Watching Britain’s Got Talent last night I did wonder if it was just me and David Walliams who understood that Lorraine Bowen was actually a comedy act and a very clever one to boot.
Judging from reactions on Twitter I get the feeling most people did not, but those that did thought she was hilarious.
This made me very sad, and worried. It also explains why so few comedians try their luck on Britain’s Got Talent,even though they were a staple on TV talent competitions in the past.
The main reason is that the act has to be quick easy and accessible. You have to strike immediately and most comedians, except impressionists and quick fire stand ups, do not work like that. There needs to be time for a set up and when you present yourself as a comedy character this is usually not possible and would ruin the joke.
Imagine Keith Lemon or Dame Edna coming on stage explaining who he/she really is and only then going into their respective character. The act would lose quite a bit of it’s magic, would it not?
But remaining in character risks the audience and judges not understanding. I truly wonder if they would have buzzed for Alan Partridge, Vic Reeves, Rik Mayall’s Poet character or his Kevin Turvey and so many others. They probably would have, as their jokes would have to be understood immediately and the dreaded X would have been pressed long before the punchline. David Walliams last night already showed how this lack of patience can lose you a gem when holding out on buzzing Luca Calo. He sensed that something would be happening.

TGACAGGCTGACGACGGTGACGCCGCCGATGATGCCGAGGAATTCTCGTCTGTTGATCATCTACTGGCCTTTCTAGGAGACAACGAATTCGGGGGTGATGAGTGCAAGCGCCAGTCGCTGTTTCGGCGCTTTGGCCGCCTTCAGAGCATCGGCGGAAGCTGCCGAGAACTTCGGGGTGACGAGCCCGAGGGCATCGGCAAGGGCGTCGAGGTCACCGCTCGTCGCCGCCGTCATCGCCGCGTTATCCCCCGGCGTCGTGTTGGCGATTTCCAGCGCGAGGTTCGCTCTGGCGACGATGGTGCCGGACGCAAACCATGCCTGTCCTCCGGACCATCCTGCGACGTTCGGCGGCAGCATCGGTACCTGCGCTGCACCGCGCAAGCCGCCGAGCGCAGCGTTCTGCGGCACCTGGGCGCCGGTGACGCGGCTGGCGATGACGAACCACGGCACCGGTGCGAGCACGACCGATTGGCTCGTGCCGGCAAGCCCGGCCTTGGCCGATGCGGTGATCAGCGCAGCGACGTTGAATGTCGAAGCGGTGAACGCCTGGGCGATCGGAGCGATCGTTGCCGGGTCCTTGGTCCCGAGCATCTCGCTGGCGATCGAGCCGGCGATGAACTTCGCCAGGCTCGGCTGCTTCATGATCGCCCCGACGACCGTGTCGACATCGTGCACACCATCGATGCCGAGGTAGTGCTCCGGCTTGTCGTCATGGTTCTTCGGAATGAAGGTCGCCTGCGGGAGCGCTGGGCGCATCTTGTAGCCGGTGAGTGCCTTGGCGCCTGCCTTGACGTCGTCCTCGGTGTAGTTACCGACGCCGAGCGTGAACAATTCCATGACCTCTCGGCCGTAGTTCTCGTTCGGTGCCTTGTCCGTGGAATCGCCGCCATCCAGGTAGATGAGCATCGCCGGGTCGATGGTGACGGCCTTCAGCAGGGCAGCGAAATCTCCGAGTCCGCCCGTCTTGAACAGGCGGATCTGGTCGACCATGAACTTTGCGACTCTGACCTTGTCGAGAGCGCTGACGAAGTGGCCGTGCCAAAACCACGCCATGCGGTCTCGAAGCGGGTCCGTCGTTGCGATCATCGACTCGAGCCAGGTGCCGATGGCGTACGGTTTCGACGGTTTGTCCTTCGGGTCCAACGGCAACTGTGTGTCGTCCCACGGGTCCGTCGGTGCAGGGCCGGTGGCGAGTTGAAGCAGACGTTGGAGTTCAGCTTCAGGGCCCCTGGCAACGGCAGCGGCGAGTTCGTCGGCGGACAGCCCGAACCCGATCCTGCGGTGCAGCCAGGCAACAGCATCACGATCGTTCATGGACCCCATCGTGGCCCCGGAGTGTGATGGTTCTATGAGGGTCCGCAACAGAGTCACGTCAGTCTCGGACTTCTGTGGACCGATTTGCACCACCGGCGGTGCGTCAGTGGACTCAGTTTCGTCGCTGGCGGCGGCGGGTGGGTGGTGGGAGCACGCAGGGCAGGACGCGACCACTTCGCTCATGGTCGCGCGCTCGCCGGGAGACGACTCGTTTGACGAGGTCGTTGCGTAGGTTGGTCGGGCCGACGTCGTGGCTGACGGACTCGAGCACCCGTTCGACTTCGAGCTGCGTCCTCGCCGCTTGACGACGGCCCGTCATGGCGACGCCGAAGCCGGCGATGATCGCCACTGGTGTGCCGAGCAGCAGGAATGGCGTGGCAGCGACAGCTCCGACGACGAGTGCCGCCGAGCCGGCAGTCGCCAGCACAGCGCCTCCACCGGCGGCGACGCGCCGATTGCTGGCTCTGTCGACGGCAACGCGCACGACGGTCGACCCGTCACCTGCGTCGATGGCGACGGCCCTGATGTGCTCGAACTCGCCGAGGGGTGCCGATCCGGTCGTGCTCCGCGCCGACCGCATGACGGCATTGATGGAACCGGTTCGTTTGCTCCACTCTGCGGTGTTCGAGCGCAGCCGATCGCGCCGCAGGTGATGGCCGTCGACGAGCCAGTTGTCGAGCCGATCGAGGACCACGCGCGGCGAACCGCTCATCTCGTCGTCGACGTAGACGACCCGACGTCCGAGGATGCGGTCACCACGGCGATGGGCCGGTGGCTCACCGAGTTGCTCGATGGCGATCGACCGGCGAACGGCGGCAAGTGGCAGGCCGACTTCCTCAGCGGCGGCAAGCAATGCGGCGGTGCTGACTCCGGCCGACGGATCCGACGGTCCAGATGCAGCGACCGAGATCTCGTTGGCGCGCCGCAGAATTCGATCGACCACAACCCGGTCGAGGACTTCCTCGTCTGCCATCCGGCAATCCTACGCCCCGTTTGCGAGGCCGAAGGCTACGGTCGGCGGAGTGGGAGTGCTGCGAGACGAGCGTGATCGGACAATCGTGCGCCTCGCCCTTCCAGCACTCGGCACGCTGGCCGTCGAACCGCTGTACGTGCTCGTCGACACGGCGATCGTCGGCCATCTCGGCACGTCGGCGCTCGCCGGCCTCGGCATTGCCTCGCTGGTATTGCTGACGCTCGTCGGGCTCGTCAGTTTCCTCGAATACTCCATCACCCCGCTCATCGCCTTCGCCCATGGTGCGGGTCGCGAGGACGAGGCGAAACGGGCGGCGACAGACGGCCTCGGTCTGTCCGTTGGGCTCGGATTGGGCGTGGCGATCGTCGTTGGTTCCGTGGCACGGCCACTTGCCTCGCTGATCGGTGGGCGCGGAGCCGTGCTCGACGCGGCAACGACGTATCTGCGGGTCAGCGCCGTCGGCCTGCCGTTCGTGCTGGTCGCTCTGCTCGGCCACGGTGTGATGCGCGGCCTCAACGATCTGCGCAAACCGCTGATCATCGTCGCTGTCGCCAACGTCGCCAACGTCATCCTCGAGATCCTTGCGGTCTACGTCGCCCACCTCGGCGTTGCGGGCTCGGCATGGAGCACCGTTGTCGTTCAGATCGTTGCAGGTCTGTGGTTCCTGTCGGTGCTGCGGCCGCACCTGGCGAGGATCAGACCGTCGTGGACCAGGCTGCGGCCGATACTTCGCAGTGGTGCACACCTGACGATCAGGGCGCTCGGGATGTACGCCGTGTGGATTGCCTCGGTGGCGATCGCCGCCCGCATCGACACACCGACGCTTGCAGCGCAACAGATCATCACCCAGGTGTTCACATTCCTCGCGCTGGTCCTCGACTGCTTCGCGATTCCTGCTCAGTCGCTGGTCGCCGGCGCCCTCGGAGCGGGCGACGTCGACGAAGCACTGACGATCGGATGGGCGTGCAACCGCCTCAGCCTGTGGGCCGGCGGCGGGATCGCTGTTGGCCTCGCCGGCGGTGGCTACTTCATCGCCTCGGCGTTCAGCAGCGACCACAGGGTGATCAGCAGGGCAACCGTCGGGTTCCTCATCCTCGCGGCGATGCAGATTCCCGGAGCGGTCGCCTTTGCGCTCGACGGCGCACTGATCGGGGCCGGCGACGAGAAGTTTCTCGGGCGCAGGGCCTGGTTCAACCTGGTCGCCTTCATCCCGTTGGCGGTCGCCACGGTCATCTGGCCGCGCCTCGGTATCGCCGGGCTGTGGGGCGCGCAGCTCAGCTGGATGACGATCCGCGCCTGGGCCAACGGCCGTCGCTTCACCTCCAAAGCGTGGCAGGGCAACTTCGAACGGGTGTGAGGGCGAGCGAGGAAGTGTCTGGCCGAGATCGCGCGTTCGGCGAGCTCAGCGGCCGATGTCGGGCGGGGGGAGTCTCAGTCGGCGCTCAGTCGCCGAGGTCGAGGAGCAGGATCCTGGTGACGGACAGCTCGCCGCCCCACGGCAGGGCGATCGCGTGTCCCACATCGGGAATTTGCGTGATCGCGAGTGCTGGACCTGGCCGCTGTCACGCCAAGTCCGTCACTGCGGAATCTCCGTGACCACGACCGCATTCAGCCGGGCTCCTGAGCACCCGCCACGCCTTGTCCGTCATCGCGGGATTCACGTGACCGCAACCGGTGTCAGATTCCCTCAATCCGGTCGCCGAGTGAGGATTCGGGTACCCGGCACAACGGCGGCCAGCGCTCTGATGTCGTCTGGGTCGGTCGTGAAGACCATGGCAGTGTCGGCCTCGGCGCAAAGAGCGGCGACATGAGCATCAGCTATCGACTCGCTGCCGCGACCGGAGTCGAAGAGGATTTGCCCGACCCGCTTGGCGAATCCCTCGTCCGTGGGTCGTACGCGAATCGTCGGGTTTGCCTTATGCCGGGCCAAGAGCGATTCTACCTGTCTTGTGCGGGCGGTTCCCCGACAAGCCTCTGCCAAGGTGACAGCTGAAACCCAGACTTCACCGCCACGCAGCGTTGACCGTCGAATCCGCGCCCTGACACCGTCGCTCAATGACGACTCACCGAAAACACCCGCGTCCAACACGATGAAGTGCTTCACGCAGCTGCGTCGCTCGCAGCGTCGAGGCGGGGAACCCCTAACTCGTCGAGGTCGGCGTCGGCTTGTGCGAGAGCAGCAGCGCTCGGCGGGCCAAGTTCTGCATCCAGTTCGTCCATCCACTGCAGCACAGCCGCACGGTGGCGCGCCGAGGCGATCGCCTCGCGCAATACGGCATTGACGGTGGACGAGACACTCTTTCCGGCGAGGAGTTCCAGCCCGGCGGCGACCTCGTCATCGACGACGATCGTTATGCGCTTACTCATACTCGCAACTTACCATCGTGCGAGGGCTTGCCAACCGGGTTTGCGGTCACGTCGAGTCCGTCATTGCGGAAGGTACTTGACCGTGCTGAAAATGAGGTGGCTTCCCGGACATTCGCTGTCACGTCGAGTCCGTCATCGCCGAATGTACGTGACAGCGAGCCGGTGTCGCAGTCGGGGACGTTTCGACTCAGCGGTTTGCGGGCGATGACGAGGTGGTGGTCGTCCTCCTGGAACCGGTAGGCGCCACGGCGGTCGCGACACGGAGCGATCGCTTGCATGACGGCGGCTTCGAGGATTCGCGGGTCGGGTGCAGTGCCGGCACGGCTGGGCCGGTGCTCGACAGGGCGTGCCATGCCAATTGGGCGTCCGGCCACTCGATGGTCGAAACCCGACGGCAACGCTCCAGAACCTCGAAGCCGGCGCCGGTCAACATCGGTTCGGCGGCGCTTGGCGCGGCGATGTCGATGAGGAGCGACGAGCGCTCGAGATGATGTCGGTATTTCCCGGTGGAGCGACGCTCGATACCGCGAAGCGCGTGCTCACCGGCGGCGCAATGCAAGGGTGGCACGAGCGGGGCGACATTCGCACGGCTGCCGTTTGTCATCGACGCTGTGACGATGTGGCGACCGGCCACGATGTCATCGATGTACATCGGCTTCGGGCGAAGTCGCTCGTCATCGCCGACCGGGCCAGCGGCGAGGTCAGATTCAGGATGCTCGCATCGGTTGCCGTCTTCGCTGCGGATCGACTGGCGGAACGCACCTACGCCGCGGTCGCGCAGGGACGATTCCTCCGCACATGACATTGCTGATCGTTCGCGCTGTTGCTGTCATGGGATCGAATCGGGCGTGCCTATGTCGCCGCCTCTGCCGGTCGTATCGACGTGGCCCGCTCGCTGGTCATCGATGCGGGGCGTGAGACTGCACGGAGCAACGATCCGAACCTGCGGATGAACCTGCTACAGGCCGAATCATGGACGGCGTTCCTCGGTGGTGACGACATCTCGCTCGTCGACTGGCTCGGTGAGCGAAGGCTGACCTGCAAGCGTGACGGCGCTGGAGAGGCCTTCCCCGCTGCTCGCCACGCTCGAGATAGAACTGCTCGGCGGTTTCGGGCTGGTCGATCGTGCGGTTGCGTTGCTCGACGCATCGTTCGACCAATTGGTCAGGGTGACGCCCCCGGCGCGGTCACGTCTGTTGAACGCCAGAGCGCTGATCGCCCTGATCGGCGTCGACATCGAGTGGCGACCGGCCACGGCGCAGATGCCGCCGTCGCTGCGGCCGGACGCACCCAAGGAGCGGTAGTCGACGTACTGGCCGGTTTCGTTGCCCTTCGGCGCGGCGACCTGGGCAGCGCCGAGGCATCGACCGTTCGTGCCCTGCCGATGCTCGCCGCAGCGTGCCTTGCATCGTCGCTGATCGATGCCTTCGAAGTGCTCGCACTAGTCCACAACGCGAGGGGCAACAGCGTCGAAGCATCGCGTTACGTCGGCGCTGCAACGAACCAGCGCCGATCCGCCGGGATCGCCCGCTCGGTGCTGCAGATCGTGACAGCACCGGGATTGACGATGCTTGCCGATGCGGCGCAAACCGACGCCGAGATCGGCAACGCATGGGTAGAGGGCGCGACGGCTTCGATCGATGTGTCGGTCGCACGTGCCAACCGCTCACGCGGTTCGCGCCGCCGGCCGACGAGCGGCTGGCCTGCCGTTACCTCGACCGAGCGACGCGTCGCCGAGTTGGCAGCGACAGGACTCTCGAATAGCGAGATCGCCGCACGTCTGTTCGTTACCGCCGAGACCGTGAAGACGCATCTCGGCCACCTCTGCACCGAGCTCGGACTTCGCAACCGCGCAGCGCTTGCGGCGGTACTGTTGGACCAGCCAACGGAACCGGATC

The same happened to Lorraine Bowen: she was odd and judged on appearance the moment she walked on-stage. This in itself is an interesting social experiment: she was odd, and this is why a lot of people that did not understand her act did not deem her worthy of the Golden Buzzer. These viewers saw her appearance and zoned out, never bothering to look at what was going on on-stage or listening to her funny lyrics.
The sad thing is that even the media did not bother to research who the act they reported on is. While a simple Google search reveals: Lorraine Bowen has been touring with The Lorraine Bowen Experience for years and is well known in the underground comedy scene. In the 80’s she was a member of two bands and also worked with Billy Bragg, Lynda Bellingham, Simon Pegg and Steve Coogan among others. She was part of many BBC Radio 4 radio shows as both a writer and actress.
In the 1990’s Bragg told her to create her own shows and she has done so ever since, building a small fan community. She chose to go on Got Talent to show her work to a new and bigger audience.
David once again was the only one to use his buzzer the way it was initially meant: to champion an act the other judges don;t get but deserves another chance. Had he not pressed Gold when he did, there would only be one act representing comedy on to the next rounds and the world would not have got to know Lorraine. In the next few weeks people might discover who she really is and hopefully begin to understand her act. It was good to see that some people in the audience did alter their initial impression and went along with it, with many cheering at the end.
What this episode has made painfully clear is that we truly need a talent competition for comedians, preferably without buzzers and with patient judges.